The health insurance premiums you pay out-of-pocket for policies covering medical care are tax deductible. This reduces your adjusted gross income (AGI), which lowers your tax bill. You can also deduct medical and dental expenses as itemized deductions on Schedule A of IRS Form 1040. And, of course, you should keep track of your medical expenses throughout the year so you can sort it all out at tax time.
If you have a pre-existing medical condition or expect to incur significant health expenses in the coming year, you may want to select a plan that offers more comprehensive coverage. Premiums can be thought of as the maintenance fee for a health care policy, not including other payments consumers have to pay, such as deductibles, co-payments and other out-of-pocket expenses. For example, with a little paperwork on the part of the employer, an employee can contribute to the cost of pre-tax health insurance, reducing the amount of the employee's taxable income and increasing his or her take-home pay. In the case of the self-employed, it may be in their interest to choose their most profitable business as a plan sponsor to increase their potential tax deduction amount.
With the rising cost of health insurance, a tax deduction can help you pay at least part of the premium cost. The deductibility of the cost of health insurance on your tax return depends on several factors. This contrasts with the two scenarios described above: the self-employed health insurance premium deduction and the health savings account deduction, which can be used regardless of whether deductions are itemised. Since double deduction is not allowed, you cannot deduct health insurance premiums on your tax return if they have already been paid with pre-tax money during the year (i.e.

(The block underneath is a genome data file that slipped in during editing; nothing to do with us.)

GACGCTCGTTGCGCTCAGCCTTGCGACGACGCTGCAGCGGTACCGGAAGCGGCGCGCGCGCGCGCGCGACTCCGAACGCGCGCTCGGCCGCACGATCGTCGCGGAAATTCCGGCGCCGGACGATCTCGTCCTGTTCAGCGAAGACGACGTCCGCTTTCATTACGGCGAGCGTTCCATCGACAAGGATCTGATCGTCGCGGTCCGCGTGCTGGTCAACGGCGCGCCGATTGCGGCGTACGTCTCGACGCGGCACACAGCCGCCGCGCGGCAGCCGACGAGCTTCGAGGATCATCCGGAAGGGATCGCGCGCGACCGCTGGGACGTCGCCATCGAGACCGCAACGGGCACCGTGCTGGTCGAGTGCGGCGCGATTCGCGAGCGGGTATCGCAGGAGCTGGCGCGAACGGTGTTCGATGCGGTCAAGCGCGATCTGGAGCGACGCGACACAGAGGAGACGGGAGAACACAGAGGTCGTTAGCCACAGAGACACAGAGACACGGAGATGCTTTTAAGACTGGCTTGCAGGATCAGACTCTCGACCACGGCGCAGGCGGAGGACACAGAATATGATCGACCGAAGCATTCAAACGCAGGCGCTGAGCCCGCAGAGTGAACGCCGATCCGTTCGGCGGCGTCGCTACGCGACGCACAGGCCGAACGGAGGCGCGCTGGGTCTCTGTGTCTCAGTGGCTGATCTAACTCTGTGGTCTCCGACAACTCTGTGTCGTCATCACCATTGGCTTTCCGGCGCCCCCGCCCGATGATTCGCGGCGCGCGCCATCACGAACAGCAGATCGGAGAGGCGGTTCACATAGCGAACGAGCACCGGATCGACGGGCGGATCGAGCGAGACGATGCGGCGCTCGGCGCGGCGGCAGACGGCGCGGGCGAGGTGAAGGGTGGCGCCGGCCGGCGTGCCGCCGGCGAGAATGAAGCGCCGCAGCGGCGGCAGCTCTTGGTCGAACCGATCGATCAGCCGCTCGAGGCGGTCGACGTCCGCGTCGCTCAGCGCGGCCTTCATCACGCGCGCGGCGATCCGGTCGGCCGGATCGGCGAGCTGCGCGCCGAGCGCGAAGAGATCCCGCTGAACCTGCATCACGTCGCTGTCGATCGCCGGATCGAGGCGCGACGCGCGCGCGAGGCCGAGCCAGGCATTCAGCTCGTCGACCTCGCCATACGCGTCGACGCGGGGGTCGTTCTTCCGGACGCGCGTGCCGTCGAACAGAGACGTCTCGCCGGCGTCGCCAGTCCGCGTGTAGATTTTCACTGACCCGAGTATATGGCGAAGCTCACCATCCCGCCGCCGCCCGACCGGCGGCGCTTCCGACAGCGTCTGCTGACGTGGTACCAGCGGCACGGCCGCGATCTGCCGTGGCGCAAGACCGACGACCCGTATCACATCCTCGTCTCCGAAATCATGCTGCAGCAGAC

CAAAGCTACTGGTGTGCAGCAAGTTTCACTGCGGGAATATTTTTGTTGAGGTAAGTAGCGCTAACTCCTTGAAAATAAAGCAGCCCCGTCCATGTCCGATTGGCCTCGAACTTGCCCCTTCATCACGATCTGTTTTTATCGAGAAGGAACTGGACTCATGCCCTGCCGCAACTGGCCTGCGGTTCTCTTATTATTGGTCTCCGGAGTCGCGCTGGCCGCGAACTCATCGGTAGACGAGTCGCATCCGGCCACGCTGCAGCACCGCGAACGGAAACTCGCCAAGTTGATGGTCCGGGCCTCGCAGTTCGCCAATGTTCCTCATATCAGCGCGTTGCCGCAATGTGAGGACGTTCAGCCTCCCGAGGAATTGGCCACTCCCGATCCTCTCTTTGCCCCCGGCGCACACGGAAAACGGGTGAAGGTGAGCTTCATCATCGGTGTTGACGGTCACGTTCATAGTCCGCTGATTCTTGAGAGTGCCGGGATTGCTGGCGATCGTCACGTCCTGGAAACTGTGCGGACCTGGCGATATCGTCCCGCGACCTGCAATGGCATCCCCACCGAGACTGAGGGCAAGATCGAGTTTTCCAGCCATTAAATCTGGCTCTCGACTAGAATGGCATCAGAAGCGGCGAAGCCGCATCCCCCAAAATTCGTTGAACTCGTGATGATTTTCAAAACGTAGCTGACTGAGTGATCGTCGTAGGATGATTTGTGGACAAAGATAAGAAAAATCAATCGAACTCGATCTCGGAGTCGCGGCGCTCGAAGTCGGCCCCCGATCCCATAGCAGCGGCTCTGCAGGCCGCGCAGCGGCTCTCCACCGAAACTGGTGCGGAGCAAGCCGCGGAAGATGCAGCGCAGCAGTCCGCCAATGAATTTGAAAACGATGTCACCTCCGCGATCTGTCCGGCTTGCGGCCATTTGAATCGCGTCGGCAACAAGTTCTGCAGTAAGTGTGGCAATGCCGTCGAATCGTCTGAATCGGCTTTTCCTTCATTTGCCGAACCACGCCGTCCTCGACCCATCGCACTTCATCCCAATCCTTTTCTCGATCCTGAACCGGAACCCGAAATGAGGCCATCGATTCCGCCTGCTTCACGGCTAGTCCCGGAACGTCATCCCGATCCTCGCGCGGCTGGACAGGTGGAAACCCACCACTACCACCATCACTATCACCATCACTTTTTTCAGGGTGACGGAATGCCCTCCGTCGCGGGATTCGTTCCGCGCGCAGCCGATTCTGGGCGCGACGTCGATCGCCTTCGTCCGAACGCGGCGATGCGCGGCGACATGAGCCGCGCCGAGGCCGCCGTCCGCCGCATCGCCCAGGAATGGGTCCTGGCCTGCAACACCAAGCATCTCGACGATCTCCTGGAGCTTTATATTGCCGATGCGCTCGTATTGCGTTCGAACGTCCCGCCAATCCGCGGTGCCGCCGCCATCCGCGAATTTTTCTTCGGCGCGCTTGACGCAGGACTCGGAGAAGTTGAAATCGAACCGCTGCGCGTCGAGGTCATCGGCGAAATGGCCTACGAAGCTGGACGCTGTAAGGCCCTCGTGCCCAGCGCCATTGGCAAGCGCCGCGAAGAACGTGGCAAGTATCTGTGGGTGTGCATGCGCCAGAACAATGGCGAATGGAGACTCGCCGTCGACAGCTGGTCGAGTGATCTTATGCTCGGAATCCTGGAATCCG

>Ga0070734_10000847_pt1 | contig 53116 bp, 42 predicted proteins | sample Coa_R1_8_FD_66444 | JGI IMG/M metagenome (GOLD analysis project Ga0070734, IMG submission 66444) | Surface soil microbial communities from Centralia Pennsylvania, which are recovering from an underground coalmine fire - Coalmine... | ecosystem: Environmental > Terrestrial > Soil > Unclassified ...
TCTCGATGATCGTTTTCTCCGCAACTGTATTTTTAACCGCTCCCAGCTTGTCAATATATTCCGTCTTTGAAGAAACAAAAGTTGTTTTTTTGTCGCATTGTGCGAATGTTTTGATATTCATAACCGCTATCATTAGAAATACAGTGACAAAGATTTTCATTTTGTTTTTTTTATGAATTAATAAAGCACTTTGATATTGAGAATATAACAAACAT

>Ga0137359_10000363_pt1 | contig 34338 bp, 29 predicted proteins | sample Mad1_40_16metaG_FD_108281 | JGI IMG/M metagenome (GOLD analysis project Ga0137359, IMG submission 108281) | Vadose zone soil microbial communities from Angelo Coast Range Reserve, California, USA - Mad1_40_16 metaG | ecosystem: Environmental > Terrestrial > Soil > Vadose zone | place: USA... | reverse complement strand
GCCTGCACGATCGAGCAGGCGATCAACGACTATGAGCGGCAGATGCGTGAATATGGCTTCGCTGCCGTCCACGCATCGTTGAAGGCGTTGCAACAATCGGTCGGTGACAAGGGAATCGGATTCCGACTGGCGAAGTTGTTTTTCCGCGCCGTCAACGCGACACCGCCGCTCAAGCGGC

deducted from your paycheck before calculating withholding taxes). A long list of health-related expenses can be included in your total medical expenses, including prescription drugs and optional surgical procedures, such as laser eye surgery to correct vision. The company must have a "written plan that stipulates that the company will provide health coverage by reimbursing its employees for all or part of the medical expenses or the cost of coverage purchased directly by the employees". So, if you are enrolled in an HDHP through your employer and you are making contributions to your HSA through payroll deduction (which is how this works for most people), you probably won't take deductions for either on your tax return, since the premiums and contributions will likely be subtracted from your paycheck on a pre-tax basis.
You'll want to listen to what the CPA has to say about retirement planning, insurance and estate strategies, among other things. For example, you can deduct the amount you have spent on your health insurance premiums if your total health care expenses exceed 7.5 percent of your adjusted gross income (AGI) or if you are self-employed. Under these rules, a taxpayer may rely on professional advice to avoid federal tax penalties only if that advice is reflected in a complete tax return that conforms to the strict requirements of federal law. Self-employed persons may deduct health insurance premiums they pay for themselves and their dependents directly on line 16 of the Schedule 1 form.